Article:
Only one third of this year's university graduates expect to find a graduate level job when they finish their courses and those that do expect to be paid less.

The survey of 16,000 final year students, conducted by High Fliers Research in March, found that only 36 per cent of respondents expected to find a graduate job once their studies are completed.

According to the survey many final students are "gloomy" about the prospects of finding work, with many believing available graduate jobs will go to those who graduated in 2009 and have yet to find a job.

Non-vocational students with little or no work experience were found to be the least optimistic about their chances of finding a job.

The study found that a quarter of final year students are planning to stay at their universities to study post-graduate courses, eight per cent said they would find temporary or voluntary work, 16 per cent intend to take time off or travel and 14 per cent have yet to make a decision about what they will do.

Only a quarter of arts and humanities students said they expected to find a graduate job, compared with 47 per cent of IT students, 54 per cent of business or finance students and 57 per cent of engineering students. Less than half of humanities students are planning on looking for a graduate job and instead intend to take time off or do temporary work.

Around 45 per cent of university leavers said the prospects for new graduates are "very limited", the highest for 15 years. Meanwhile less than one in six are "very confident" about getting a job offer before they graduate.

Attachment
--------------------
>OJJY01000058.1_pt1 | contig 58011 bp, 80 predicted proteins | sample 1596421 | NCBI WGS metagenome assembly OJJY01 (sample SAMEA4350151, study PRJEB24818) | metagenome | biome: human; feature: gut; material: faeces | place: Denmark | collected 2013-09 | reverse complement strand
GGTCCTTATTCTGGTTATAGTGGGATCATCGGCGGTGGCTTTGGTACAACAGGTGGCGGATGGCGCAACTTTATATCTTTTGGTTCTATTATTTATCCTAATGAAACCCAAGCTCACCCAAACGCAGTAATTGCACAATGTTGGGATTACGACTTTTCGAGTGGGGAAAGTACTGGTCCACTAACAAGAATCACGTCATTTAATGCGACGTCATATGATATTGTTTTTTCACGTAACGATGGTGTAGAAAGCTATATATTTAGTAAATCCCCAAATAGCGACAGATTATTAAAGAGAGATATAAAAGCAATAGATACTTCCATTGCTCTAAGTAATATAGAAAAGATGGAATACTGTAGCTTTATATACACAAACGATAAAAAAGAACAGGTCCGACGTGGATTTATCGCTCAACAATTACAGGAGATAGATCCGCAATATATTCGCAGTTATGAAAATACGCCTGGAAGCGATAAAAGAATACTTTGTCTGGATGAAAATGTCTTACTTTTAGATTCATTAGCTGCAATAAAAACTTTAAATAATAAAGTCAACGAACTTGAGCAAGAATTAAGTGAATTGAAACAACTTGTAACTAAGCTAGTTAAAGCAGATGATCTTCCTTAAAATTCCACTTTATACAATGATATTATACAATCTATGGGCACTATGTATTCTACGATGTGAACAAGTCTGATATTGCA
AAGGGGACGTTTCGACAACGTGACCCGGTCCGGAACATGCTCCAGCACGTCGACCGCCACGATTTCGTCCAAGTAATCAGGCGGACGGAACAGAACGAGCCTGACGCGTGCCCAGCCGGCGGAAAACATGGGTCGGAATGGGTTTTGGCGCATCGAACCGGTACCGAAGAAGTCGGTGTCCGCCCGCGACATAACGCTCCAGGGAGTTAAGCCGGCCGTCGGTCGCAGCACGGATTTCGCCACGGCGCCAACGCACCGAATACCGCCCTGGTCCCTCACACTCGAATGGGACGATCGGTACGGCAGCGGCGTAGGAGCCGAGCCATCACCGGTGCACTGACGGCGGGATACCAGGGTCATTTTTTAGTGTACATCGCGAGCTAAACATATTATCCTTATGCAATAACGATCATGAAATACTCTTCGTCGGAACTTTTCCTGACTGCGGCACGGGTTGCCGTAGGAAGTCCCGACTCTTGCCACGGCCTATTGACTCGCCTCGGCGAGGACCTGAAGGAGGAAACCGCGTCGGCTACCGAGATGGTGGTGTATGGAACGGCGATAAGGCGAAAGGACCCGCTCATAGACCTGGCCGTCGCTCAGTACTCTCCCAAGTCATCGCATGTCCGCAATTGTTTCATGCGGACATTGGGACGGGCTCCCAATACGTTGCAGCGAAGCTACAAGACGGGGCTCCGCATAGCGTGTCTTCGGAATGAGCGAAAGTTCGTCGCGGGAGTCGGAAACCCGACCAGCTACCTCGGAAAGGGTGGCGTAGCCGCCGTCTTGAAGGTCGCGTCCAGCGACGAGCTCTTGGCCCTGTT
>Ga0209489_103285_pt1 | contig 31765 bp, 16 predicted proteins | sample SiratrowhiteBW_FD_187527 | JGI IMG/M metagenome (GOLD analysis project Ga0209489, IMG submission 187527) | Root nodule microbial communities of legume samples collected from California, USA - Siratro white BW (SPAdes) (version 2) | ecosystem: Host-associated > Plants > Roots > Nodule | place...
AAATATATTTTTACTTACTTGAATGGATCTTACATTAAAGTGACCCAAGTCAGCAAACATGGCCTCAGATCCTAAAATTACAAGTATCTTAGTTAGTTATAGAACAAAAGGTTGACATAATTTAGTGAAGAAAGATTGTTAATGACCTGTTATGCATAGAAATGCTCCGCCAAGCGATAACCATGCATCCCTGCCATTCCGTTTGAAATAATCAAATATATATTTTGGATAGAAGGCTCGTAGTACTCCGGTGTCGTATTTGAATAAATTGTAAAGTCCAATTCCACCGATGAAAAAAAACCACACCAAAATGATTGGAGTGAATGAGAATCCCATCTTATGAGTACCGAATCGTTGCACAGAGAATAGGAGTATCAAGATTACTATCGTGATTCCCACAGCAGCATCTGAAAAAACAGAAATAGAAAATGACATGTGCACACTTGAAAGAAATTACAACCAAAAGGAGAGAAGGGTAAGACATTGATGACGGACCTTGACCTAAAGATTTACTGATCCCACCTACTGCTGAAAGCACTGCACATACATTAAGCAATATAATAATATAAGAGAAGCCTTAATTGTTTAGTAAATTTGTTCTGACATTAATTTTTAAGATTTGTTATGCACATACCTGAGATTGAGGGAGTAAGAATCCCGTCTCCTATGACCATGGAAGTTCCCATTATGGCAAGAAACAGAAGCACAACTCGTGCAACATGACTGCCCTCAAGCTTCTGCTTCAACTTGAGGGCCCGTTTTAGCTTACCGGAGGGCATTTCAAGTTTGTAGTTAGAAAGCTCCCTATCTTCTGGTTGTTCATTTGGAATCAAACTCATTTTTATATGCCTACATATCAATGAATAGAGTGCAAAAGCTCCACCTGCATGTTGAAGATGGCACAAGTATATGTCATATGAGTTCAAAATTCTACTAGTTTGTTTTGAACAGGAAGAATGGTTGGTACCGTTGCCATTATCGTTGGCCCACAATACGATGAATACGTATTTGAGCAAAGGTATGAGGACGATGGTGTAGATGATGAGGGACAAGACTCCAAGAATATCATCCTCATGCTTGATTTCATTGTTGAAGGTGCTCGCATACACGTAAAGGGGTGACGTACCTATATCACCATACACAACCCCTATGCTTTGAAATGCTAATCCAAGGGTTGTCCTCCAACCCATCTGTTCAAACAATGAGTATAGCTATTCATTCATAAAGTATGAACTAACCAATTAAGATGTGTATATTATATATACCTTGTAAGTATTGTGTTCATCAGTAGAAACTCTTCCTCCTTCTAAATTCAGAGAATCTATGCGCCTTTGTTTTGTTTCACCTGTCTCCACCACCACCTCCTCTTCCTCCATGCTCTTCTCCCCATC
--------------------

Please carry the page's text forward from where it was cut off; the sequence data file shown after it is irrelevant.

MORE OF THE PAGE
Pay expectations among new graduates also fell for the second year running, with most graduates expecting to earn an average of £22,000 for their first job, down 3.1 per cent from 2008.

Martin Birchall, Managing Director of High Fliers Research, said, "Our latest survey shows that final year students due to leave UK universities this summer are just as pessimistic about their employment prospects as those who graduated twelve months ago. The recession may be officially over, but with a record number of students due to complete degrees in the coming weeks and tens of thousands of last year's graduates still looking for work, there is widespread concern on campus that competition for graduate jobs has never been fiercer.

"The research highlights that students from arts & humanities courses and those who've had little or no work experience during their time at university are the least confident about the future and expect to earn almost £50,000 less than graduates with business, finance or law degrees during their first five years of employment."